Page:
UPPER MARLBORO – The Prince George’s County Department of Corrections celebrated Hispanic Heritage Month Friday with motivational bilingual speeches from outreach ministries, Latin music and dance.
For many of the inmates, it was not only a chance to break the monotony of their prison sentence, but to feel connected to other Latinos in and outside of the jail walls.
“It illuminates the fact that we’re from different countries, but we’re all brothers and sisters,” said Bryant Jones, 24.
Jones was born in Panama and attended a bilingual school in Clayton, near the Panama Canal. He left for the United States at age 7 and still has family in Panama. He tries to write and call when he can, but it is difficult, he said. He will be serving at least another six years for a malicious wounding.
He said that the Latino inmates try to maintain a tight sense of community.
“The Latinos stick together. We have our Bible studies every night,” Jones said.
Chaplain Filiberto E. Romero began the celebration four years ago as a way to bring inmates together and give them hope.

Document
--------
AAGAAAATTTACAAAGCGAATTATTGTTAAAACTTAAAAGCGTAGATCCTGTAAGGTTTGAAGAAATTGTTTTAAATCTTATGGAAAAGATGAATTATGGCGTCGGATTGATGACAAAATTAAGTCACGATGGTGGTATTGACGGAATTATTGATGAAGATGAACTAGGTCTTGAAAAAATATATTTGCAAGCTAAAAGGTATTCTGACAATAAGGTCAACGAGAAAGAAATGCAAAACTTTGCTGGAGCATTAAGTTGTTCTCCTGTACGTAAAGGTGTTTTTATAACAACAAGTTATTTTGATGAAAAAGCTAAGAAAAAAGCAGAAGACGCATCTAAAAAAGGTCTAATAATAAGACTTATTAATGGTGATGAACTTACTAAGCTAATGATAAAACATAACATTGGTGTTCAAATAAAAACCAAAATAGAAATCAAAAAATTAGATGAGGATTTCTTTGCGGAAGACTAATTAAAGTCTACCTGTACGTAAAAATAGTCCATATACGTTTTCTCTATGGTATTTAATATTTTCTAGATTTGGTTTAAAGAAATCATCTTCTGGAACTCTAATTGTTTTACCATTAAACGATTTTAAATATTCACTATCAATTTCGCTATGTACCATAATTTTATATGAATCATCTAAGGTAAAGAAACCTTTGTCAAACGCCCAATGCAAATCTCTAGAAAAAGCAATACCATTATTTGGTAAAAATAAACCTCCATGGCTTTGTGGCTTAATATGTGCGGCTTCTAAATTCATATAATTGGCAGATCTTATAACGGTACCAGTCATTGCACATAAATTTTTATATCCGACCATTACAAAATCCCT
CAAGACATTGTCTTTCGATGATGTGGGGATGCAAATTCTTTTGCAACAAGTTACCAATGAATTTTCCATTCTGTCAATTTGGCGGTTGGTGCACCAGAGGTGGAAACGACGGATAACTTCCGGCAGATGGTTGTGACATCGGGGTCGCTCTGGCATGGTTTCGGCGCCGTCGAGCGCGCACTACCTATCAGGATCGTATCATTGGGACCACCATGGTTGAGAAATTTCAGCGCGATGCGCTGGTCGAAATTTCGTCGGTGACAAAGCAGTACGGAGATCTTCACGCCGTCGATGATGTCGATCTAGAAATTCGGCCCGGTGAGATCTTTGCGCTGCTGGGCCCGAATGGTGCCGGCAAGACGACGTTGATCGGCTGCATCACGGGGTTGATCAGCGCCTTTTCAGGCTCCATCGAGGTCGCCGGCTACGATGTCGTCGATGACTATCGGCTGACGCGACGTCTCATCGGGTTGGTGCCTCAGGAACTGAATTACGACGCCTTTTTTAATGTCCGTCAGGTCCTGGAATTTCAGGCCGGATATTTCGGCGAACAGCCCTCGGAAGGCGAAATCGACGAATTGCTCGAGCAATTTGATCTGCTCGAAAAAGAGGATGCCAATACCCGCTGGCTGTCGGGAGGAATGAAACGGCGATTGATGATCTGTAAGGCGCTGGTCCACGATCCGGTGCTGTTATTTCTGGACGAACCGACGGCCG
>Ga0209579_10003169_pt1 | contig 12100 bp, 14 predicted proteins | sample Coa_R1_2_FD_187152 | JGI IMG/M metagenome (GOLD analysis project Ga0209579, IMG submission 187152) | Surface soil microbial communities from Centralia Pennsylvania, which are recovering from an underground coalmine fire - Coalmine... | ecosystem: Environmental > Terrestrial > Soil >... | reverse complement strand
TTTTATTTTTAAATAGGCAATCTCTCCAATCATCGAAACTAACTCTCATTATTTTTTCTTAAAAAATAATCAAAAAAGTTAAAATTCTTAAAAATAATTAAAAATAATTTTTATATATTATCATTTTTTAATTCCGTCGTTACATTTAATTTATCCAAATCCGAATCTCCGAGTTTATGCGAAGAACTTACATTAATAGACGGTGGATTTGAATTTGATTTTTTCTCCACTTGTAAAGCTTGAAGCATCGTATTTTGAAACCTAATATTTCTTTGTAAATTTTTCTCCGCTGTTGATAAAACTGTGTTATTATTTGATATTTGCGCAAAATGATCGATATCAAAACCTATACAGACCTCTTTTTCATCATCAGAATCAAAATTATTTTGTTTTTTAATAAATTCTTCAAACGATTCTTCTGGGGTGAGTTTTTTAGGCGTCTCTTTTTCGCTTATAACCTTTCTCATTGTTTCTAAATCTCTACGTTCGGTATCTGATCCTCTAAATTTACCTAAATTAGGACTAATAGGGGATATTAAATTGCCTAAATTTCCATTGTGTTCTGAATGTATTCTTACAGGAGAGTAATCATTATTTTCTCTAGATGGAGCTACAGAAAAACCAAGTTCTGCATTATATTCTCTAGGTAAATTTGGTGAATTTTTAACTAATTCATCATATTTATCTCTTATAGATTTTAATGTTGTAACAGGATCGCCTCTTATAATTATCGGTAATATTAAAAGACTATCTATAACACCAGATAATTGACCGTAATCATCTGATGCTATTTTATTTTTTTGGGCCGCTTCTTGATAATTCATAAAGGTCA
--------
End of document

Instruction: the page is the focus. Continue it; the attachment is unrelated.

In addition to members of the faith community, Romero invited several speakers who had at one time been imprisoned to talk about how their faith helped them avoid the cycle of criminal behavior.
“Our future is not here. It is outside,” said Sonya Ruiz, a speaker who had spent time in the Prince George’s County facility.
Guadalupe Martinez said, “Everyone forgets us except God,” adding, “Seek him and do not come back to this place.”
A sense of hope pervaded the music as well. The band Sol y Rumba played Celia Cruz’ “La Vida es Un Carnival,” which features the upbeat lyrics “Anyone thinking that things will never change/ Needs to know that’s not the case/ smile to the hard times, and they will pass.”
Romero is pleased by the inmate’s response to the event. “They love it. They cannot wait for us to do this event,” he said.
There are about 230 Latino inmates at the Prince George’s County Department of Corrections, about 15 percent of the total population, according to a spokeswoman.
The most recent census shows that Prince George’s County has the second-highest percentage of Latino population in Maryland at 15.2 percent.